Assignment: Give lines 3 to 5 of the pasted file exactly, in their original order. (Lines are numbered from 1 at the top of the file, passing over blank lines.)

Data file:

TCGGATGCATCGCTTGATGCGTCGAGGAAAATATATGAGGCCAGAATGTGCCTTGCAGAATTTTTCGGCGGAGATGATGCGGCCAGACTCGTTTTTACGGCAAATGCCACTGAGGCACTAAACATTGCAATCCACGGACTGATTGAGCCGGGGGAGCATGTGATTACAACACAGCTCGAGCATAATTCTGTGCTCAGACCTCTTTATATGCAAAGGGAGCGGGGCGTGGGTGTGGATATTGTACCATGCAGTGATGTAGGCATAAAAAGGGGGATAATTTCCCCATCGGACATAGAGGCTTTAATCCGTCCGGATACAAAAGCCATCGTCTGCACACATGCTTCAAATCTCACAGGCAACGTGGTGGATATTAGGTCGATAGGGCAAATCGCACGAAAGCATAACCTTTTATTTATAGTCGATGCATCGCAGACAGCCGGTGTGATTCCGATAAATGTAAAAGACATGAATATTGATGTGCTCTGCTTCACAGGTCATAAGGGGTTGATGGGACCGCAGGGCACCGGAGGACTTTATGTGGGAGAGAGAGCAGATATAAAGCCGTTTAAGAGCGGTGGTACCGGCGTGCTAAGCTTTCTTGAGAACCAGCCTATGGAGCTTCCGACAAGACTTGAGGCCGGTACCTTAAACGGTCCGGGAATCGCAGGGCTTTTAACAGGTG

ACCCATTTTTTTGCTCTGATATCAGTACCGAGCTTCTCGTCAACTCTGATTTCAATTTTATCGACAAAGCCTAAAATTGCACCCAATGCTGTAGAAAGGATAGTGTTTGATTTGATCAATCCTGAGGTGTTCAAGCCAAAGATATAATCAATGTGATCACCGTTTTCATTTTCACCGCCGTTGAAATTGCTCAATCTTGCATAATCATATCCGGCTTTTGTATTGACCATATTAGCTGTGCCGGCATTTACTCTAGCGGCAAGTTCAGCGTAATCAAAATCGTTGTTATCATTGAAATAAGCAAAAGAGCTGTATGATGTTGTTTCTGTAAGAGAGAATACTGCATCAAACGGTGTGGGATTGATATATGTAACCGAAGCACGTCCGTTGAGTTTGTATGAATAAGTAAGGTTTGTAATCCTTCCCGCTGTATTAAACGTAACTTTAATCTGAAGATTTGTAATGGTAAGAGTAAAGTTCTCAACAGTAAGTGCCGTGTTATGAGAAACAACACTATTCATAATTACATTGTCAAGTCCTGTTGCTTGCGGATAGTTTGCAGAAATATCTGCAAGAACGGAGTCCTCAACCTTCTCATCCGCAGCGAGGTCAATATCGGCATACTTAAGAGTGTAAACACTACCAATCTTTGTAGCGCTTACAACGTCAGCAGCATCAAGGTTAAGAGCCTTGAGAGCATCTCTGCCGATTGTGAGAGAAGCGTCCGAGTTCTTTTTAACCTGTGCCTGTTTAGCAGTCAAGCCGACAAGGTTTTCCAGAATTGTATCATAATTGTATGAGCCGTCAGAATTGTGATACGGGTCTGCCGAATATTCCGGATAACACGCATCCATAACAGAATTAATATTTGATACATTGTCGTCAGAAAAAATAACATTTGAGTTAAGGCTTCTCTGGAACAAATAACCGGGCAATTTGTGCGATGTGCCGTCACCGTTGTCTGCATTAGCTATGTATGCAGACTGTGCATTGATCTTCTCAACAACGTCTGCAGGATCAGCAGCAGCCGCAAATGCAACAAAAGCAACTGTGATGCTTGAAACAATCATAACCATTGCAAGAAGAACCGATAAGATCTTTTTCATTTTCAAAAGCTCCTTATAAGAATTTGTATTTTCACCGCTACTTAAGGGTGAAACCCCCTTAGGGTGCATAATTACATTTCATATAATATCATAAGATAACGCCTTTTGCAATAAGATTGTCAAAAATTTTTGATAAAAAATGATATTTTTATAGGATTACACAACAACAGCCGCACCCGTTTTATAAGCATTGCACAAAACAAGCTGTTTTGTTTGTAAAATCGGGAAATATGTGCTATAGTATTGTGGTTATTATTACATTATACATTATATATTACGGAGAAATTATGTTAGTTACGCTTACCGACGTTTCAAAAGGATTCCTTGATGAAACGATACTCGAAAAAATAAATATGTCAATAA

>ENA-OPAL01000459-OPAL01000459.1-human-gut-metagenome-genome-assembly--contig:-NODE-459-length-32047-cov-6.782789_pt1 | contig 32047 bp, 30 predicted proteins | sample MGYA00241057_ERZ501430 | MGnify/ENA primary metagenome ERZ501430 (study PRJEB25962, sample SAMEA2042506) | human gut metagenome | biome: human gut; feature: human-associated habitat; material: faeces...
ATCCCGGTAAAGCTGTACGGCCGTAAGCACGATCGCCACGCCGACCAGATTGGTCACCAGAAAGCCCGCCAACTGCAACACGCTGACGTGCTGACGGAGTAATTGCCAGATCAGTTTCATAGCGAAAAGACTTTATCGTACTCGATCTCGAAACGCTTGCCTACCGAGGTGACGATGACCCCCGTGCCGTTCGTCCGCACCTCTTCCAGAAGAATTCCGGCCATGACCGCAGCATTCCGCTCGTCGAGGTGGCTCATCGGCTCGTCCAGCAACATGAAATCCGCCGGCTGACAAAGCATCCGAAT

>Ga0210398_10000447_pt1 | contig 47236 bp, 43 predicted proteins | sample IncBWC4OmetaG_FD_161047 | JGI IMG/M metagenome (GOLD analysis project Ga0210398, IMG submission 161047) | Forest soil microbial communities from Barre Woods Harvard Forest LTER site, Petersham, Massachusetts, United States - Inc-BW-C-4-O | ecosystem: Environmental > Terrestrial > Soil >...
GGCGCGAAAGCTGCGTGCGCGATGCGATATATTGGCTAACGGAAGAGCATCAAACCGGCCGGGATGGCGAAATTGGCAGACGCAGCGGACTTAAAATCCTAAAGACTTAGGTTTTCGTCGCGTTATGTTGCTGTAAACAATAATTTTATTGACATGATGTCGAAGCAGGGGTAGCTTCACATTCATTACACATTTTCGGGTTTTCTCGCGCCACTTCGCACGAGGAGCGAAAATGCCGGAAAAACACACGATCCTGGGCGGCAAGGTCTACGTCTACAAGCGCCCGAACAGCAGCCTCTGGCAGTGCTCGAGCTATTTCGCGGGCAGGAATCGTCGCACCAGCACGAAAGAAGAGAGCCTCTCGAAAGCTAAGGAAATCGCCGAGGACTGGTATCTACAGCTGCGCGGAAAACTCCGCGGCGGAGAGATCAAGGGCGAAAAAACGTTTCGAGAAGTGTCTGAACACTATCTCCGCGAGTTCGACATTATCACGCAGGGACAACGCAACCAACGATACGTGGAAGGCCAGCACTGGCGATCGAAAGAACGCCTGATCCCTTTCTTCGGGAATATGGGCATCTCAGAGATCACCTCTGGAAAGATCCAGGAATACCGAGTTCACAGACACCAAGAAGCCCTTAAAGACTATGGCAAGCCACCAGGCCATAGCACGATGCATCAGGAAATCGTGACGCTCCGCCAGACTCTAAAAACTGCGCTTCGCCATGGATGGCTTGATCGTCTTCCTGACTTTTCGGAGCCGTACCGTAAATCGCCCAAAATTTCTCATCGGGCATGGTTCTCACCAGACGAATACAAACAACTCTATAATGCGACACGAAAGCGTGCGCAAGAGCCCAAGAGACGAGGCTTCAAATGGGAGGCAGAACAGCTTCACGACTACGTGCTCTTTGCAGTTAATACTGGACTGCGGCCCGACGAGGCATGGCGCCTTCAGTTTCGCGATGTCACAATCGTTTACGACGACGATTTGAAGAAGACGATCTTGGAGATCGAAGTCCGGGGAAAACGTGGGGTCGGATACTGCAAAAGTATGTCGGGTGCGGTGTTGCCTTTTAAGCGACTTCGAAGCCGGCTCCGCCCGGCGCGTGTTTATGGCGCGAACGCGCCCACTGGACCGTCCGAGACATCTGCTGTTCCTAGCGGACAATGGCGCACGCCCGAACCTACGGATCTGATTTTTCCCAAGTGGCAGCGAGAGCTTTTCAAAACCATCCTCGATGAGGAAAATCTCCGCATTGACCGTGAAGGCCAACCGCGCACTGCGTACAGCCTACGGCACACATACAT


>ENA-OPAL01000459-OPAL01000459.1-human-gut-metagenome-genome-assembly--contig:-NODE-459-length-32047-cov-6.782789_pt1 | contig 32047 bp, 30 predicted proteins | sample MGYA00241057_ERZ501430 | MGnify/ENA primary metagenome ERZ501430 (study PRJEB25962, sample SAMEA2042506) | human gut metagenome | biome: human gut; feature: human-associated habitat; material: faeces...
ATCCCGGTAAAGCTGTACGGCCGTAAGCACGATCGCCACGCCGACCAGATTGGTCACCAGAAAGCCCGCCAACTGCAACACGCTGACGTGCTGACGGAGTAATTGCCAGATCAGTTTCATAGCGAAAAGACTTTATCGTACTCGATCTCGAAACGCTTGCCTACCGAGGTGACGATGACCCCCGTGCCGTTCGTCCGCACCTCTTCCAGAAGAATTCCGGCCATGACCGCAGCATTCCGCTCGTCGAGGTGGCTCATCGGCTCGTCCAGCAACATGAAATCCGCCGGCTGACAAAGCATCCGAAT

>Ga0210398_10000447_pt1 | contig 47236 bp, 43 predicted proteins | sample IncBWC4OmetaG_FD_161047 | JGI IMG/M metagenome (GOLD analysis project Ga0210398, IMG submission 161047) | Forest soil microbial communities from Barre Woods Harvard Forest LTER site, Petersham, Massachusetts, United States - Inc-BW-C-4-O | ecosystem: Environmental > Terrestrial > Soil >...